Chamier and Muhammad Rafiq, JJ.
1. One Faiz Ali had an interest in patti Jamal-ud-din, mauza Sambhal Khera, He died leaving a widow and four daughters who, in 1875, sold the entire interest in the patti with the exception of 26 bighas to which the present suit relates. It appears that in 1888 the vendors were recorded as exproprietary tenants of these 26 bighas. The plaintiffs and the fourth defendant are representatives of the vendors of 1875, and they have brought this suit for a declaration that they are the proprietors of the 26 bighas. In 1903 the plaintiffs applied to the revenue authorities for correction of the village papers. The defendants' predecessors objected, and the order of the court was as follows: 'The applicants are in possession of the land and can remain so. If they want to have any change made in their capacity they should move a Civil Court for it. I therefore dismiss the application.' In January, 1910, the defendants applied to the Revenue Court under Section 36 of the Land Revenue Act of 1901 for assessment of rent on the 26 bighaa, The present plaintiffs objected that they were the owners of the land and not exproprietary tenants of it. The defendants replied that the matter had been settled by the order of the Revenue Court passed in 1904. The court decided that it could not go behind the order of 1904, and it proceeded to assess the rent on the holding. The courts below have decided in favour of the plaintiffs.
2. In second appeal to this Court two points were taken, viz. that the suit was not maintainable in a Civil Court, and that if maintainable it was barred by limitation. The first point after some argument was abandoned. With reference to the second (point the learned advocate for the defendants appellants relies upon the decisions of this Court in Legge v. Rambaran Singh (1897) I. L. R., 20 All. 85 and Akbar Khan v. Turaban (1908) I. L. R. 51 All. 9. The respondents rely upon other decisions of this Court which will be referred to presently. All that was decided in the case of Legge v. Rambaran Singh was that Article 120 of the Limitation Act is applicable to a suit of this nature, and that the six years run from the date on which the cause of action arises. In Miscellaneous No. 279 of 1908, Purshottam v. Parmanand, certain lands alleged to belong to the plaintiff had been recorded before 1896 in the village papers as the common land of the village. Several years afterwards, in partition proceedings, it was proposed to treat the land in question as the common land of the village and the plaintiff then sued for a declaration of his title. This Court held that the suit was within time having been brought within six years of the partition proceedings. The learned Judges observed that so long as the plaintiff was allowed to remain in undisturbed possession it was not obligatory on him to institute a suit for declaration of title. In Skinner v. Shankar Lal Second Appeal No. 263 of 1907 the defendant to the suit had got his name entered in the khewat in May, 1899, in spite of the plaintiffs' objection. On the strength of this entry a suit was brought for profits of the share more than six years after the order of 1899. The plaintiffs then sued for a declaration of their title. It was held that the suit was within time, inasmuch as the institution of a suit for profits gave the plaintiffs a fresh cause of action, In Sheopher Singh v. Deonarain Singh (1912) 10 A. L. J. 413 the plaintiffs had all along been in possession of the land in suit, but in 1901 the settlement authorities had made an entry which showed that they wore entitled to a smaller area. They had objected to the entry, but their objection had been thrown out. They, however, remained in undisturbed possession of all the land to which they were entitled. In 1909 the Collector ordered that the entry should he corrected, but the Commissioner set aside his order and the plaintiffs then brought a suit for declaration. One of us, on the strength of the two cases last cited, held that the suit was within time, inasmuch as the proceedings of 1909 gave the plaintiffs a cause of action, whether the proceedings of 1901 gave them cause of action or not. The decision was confirmed in an appeal under the Letters Patent. In Akbar Khan v. Turaban (1) the name of the defendant had been entered in the revenue papers in respect of the property in 1895. A suit for declaration of title was brought in 1904 and the question of limitation was raised. On behalf of the plaintiffs it was contended that a fresh cause of action accrued to them in 1903 when the defendant objected to the correction of the khewat. This Court hold that the proceedings of 1903 did not constitute a fresh cause of action. They regarded the refusal to allow the entry to be corrected as a continuation of the original cause of action.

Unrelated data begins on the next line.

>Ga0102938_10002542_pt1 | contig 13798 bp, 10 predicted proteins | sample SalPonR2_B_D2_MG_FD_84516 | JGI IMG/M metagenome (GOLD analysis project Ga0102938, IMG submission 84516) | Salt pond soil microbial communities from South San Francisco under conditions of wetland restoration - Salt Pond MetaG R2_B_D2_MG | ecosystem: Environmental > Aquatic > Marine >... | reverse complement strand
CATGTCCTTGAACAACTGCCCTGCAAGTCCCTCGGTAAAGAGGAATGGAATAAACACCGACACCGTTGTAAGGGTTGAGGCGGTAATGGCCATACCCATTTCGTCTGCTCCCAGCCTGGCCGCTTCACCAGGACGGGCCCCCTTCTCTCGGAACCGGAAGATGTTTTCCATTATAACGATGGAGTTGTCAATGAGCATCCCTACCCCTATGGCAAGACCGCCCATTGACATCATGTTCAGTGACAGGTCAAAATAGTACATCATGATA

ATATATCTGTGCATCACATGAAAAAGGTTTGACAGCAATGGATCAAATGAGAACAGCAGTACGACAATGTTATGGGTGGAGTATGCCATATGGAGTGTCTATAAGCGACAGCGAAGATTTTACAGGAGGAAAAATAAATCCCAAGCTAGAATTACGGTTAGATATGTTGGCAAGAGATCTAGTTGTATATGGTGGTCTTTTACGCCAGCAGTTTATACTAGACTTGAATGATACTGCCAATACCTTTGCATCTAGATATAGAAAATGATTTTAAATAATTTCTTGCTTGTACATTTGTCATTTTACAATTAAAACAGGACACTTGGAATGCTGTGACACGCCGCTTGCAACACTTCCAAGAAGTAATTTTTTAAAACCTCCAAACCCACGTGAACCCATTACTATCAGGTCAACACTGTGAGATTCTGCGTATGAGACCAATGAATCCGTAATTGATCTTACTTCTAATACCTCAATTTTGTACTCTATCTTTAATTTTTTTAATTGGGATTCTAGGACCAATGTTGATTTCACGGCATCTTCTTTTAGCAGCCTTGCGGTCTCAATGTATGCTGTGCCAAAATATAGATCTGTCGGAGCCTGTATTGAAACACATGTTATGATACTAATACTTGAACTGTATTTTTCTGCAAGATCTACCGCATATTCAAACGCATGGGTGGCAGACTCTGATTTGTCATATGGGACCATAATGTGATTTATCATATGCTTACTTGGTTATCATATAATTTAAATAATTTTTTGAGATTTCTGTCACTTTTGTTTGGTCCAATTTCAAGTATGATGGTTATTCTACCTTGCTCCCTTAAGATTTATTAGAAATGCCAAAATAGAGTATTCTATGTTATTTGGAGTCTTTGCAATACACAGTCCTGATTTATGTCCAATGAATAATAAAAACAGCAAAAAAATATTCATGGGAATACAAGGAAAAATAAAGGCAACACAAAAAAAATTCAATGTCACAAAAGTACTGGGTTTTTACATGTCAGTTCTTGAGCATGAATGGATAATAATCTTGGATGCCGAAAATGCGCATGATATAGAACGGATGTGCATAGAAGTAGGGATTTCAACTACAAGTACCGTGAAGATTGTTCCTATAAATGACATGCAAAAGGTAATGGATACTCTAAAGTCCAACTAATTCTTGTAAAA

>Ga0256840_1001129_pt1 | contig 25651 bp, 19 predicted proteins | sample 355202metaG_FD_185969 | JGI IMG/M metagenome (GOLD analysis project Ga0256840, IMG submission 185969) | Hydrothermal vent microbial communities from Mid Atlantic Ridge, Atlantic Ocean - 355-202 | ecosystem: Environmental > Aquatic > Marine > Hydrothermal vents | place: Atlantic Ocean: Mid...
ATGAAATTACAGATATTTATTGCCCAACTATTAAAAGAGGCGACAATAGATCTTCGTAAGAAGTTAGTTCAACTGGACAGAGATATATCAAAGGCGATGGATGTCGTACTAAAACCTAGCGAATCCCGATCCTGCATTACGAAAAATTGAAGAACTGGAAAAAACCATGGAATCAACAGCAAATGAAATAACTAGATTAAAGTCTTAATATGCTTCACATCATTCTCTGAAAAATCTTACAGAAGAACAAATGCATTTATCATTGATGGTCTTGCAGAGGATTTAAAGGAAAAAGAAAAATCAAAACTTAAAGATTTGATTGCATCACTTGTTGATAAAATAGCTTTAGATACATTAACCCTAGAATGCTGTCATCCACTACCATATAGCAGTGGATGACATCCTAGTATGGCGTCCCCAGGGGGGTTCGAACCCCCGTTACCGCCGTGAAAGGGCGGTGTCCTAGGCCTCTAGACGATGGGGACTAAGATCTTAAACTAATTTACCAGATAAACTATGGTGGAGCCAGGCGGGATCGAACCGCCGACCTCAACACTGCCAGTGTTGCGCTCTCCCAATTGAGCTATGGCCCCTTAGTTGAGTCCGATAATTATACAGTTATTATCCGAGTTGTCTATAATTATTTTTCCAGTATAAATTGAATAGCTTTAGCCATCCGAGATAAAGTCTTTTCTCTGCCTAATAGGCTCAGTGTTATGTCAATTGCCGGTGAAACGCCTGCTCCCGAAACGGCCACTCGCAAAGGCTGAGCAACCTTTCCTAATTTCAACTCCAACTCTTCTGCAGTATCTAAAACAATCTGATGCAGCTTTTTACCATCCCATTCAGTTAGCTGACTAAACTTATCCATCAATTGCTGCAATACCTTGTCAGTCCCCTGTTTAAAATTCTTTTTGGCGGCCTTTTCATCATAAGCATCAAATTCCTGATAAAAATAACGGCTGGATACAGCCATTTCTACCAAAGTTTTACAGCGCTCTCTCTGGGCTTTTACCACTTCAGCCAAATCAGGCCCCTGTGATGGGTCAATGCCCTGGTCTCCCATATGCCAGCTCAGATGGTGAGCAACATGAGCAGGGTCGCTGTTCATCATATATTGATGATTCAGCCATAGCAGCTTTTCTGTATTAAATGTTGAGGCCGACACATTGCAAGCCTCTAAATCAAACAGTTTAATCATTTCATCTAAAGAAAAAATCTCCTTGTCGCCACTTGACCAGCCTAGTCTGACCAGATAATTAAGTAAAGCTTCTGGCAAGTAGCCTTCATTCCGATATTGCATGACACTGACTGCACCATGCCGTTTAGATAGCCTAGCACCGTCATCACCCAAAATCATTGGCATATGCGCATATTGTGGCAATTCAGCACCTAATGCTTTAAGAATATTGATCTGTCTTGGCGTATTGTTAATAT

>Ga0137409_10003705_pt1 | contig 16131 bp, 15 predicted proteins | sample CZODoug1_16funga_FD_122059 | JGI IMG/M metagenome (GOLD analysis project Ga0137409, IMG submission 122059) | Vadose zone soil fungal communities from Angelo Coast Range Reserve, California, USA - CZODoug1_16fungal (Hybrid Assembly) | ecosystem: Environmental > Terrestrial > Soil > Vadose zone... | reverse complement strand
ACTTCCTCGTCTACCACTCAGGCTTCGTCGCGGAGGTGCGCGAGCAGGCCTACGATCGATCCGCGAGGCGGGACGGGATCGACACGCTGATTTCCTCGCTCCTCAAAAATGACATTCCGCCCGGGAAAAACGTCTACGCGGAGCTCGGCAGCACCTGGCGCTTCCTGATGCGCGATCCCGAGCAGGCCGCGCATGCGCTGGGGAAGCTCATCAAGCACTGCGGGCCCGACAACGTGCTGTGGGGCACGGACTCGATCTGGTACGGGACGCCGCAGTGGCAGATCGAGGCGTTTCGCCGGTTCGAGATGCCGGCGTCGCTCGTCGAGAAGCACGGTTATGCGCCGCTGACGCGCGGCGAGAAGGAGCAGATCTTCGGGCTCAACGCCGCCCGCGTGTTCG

3. In the present case, notwithstanding the order of April, 1904, the plaintiffs remained in possession of the land without liability to pay rent therefore. It was not until rent was assessed in the proceedings of 1910 that they became liable to pay rent. It seems to us that the order of 1912 gave the plaintiffs an entirely fresh cause of action. That order was almost equivalent to a suit against them for rent of the land. On the authorities we think that the decision of the court below was correct. We dismiss this appeal with costs.